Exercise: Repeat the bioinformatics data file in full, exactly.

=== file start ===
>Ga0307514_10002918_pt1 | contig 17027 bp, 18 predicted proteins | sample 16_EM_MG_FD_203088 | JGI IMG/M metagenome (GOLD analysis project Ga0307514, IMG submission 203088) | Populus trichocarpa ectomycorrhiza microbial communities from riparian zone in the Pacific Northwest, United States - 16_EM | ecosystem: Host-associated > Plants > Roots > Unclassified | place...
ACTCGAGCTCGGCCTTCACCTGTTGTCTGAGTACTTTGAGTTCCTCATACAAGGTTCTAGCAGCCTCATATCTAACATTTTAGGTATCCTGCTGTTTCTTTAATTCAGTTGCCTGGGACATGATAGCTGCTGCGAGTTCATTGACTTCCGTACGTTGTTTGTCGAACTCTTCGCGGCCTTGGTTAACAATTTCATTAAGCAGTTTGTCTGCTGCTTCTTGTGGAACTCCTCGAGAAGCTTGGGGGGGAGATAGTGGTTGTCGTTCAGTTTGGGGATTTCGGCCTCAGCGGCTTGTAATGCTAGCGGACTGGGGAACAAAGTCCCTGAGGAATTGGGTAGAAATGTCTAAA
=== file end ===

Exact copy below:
>Ga0307514_10002918_pt1 | contig 17027 bp, 18 predicted proteins | sample 16_EM_MG_FD_203088 | JGI IMG/M metagenome (GOLD analysis project Ga0307514, IMG submission 203088) | Populus trichocarpa ectomycorrhiza microbial communities from riparian zone in the Pacific Northwest, United States - 16_EM | ecosystem: Host-associated > Plants > Roots > Unclassified | place...
ACTCGAGCTCGGCCTTCACCTGTTGTCTGAGTACTTTGAGTTCCTCATACAAGGTTCTAGCAGCCTCATATCTAACATTTTAGGTATCCTGCTGTTTCTTTAATTCAGTTGCCTGGGACATGATAGCTGCTGCGAGTTCATTGACTTCCGTACGTTGTTTGTCGAACTCTTCGCGGCCTTGGTTAACAATTTCATTAAGCAGTTTGTCTGCTGCTTCTTGTGGAACTCCTCGAGAAGCTTGGGGGGGAGATAGTGGTTGTCGTTCAGTTTGGGGATTTCGGCCTCAGCGGCTTGTAATGCTAGCGGACTGGGGAACAAAGTCCCTGAGGAATTGGGTAGAAATGTCTAAA